Saturday, September 8, 2012
Frances Ha (2012)
I saw Frances Ha last night with a friend. He loved it. “This is how people actually talk,” he told me on the way out. He feels that way about Noah Baumbach’s other films too. But I don’t.
It’s been hours now and I’m still bothered by that. Not by Frances Ha itself, which I think is a fine film, at least for some people, starring Greta Gerwig in certainly the most delicate, sympathetic and charming role I’ve seen her in. I’m more concerned about my friend’s claim. We grew up in the same town and now live in the same city. We don’t share quite the same social circles, but we’re not that different. And yet, watching Frances Ha last night, I kept thinking: “Nobody talks this way.”
Most of the men and women in Frances Ha are young and smart. They’re New Yorkers in their late-20s, on the cusp of maturity, which excites and frightens them. Furthermore, they know it—they know that they’re excited and frightened, I mean—and so they chatter away with a breeziness and cleverness they know is a front. This I can accept. But Baumbach is so insistent on this tone—this ironic detachment from nearly every line—that it’s elevated to a stylized speech. To me, Baumbach’s snark is less a mirror held up to life than the Millennial version of the gunshot declarative of Film Noir.
I can’t call this a negative; I can only say it’s not for me. Frances Ha will probably make you laugh. It’s a comedy composed of wise observations, populated with true little moments, including one where Frances, desperate to get cash quickly from an ATM, still hovers her finger over the “Yes/No” transaction charge screen in hesitation. I’ve done that. I’ve also experienced the same, weird sense of loss that Frances does when her longtime friend and roommate moves out and onto a very different life, leaving Frances lonely, and unsure if she’s headed in the right direction, or really, any direction at all.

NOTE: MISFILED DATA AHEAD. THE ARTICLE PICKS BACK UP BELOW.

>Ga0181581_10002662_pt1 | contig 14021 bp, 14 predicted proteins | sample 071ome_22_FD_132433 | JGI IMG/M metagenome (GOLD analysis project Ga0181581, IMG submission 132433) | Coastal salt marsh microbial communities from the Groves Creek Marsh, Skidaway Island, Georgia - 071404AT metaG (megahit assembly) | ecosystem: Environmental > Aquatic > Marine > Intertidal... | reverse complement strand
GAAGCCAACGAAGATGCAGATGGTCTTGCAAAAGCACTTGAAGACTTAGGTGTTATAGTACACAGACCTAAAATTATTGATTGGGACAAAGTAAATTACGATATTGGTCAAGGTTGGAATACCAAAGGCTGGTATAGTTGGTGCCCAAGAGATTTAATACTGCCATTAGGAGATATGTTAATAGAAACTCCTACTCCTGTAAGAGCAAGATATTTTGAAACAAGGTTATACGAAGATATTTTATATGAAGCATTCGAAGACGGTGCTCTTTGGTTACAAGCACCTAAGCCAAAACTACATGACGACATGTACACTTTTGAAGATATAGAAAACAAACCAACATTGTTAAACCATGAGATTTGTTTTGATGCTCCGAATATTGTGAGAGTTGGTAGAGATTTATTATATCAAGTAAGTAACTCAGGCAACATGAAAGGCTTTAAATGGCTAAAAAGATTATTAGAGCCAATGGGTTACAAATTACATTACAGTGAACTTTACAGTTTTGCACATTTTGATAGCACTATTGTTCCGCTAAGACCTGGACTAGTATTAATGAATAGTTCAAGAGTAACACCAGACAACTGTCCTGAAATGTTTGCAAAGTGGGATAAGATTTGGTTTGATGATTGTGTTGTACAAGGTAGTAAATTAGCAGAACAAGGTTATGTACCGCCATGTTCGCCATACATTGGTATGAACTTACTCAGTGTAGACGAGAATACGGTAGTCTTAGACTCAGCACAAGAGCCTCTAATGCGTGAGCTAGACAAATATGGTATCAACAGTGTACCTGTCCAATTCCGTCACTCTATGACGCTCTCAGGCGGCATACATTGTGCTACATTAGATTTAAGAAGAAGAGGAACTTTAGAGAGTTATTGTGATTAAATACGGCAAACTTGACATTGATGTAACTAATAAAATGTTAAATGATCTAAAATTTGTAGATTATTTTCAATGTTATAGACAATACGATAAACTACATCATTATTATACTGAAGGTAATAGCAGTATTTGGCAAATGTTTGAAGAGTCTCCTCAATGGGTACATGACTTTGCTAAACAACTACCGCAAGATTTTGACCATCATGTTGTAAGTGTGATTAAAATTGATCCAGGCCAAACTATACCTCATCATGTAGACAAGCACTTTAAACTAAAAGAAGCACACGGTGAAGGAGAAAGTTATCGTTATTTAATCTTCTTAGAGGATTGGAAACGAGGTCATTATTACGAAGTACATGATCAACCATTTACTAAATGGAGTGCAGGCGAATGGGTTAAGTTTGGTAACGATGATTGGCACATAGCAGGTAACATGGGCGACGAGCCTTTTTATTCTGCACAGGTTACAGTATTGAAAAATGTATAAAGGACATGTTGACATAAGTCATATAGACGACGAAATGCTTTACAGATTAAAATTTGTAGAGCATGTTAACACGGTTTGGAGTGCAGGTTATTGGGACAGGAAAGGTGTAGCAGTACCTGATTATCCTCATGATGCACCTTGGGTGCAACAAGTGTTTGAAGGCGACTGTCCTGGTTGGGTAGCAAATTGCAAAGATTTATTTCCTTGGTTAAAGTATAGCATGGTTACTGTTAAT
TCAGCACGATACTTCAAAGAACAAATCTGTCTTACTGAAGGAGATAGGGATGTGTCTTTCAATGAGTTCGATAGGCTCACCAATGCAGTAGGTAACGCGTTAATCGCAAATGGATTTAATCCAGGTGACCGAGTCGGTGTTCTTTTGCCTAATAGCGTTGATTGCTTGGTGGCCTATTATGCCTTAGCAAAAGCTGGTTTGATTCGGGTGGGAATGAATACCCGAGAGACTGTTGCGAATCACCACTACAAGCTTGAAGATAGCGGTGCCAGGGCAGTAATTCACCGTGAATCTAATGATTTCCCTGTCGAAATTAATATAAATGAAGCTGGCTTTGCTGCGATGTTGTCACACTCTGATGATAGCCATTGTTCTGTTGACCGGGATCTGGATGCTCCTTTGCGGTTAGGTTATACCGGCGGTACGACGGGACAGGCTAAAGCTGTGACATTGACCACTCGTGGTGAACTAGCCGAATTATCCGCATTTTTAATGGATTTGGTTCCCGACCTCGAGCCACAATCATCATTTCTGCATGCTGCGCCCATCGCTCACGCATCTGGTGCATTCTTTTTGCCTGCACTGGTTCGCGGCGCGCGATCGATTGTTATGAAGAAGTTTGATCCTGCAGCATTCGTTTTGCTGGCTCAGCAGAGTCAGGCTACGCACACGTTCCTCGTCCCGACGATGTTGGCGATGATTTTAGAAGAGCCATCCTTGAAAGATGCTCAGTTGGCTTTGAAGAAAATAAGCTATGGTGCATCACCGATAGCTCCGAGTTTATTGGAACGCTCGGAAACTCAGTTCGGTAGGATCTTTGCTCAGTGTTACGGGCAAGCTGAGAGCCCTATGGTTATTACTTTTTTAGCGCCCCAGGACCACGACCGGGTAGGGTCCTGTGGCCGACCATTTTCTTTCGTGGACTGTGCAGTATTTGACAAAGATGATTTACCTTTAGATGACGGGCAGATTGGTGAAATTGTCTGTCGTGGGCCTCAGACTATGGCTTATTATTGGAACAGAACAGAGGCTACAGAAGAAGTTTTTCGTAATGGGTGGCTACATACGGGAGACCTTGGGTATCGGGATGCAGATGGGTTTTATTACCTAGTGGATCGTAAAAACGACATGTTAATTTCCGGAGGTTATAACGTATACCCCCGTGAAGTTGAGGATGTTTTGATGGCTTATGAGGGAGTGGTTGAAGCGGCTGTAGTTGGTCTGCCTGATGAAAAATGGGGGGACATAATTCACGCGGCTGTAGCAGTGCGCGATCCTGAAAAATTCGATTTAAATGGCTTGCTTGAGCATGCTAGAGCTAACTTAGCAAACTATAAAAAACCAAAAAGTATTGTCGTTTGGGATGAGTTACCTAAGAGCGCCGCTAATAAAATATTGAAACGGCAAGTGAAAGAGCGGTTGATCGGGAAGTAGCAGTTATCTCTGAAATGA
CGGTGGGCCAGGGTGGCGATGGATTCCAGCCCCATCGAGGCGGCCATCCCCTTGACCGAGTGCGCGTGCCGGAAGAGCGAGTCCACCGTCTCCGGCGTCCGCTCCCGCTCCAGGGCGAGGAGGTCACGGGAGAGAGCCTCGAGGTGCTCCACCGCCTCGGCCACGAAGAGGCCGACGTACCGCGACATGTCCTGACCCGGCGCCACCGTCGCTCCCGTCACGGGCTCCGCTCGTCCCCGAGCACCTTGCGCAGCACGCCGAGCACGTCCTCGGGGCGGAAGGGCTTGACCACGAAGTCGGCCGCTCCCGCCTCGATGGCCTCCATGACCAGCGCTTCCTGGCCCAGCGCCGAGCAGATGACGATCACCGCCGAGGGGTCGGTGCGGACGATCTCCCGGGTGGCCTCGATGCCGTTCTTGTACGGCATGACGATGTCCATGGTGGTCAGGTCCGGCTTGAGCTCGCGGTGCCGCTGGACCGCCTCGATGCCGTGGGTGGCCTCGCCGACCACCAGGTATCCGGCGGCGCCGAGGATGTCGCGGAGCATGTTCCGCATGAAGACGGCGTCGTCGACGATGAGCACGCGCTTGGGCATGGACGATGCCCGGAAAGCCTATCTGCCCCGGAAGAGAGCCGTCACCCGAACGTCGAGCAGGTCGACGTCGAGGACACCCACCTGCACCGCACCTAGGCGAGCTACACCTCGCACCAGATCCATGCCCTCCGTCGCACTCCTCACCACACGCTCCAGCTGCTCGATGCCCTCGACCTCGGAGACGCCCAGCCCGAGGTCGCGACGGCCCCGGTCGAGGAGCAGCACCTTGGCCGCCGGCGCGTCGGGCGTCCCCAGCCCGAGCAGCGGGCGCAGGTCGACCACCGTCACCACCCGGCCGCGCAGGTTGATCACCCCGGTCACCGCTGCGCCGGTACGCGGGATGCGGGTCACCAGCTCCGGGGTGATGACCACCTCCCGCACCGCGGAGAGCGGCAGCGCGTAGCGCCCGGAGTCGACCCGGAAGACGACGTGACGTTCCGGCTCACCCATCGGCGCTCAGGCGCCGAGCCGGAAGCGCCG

Gerwig is beautiful in this film. Fragile too. I felt for her character, wanted to believe in her, in the truth of her, and sometimes did. But the self-awareness of the material kept us apart. You will like this film for Gerwig even if you don’t like the film. You may also like that it’s in black and white, and partly shot in Paris, and feels like it knows that it looks like something made in France in the Fifties.
Frances Ha was not for me. But I’ll leave you with the moment that moved me most—a little one that occurred about halfway through the film, when Frances was bottoming out. In her bedroom, late at night, depressed and drunk, Frances lies down on her bed to stop the spins. She turns her head to one side. And then, Baumbach captures Gerwig’s face in closeup. In that moment, at least to me, she looked just like Grace Kelly. And there was no irony to Grace Kelly.
Frances Ha screened Friday night, August 8, 2012, at the Ryerson Theatre in Toronto, part of the Toronto International Film Festival.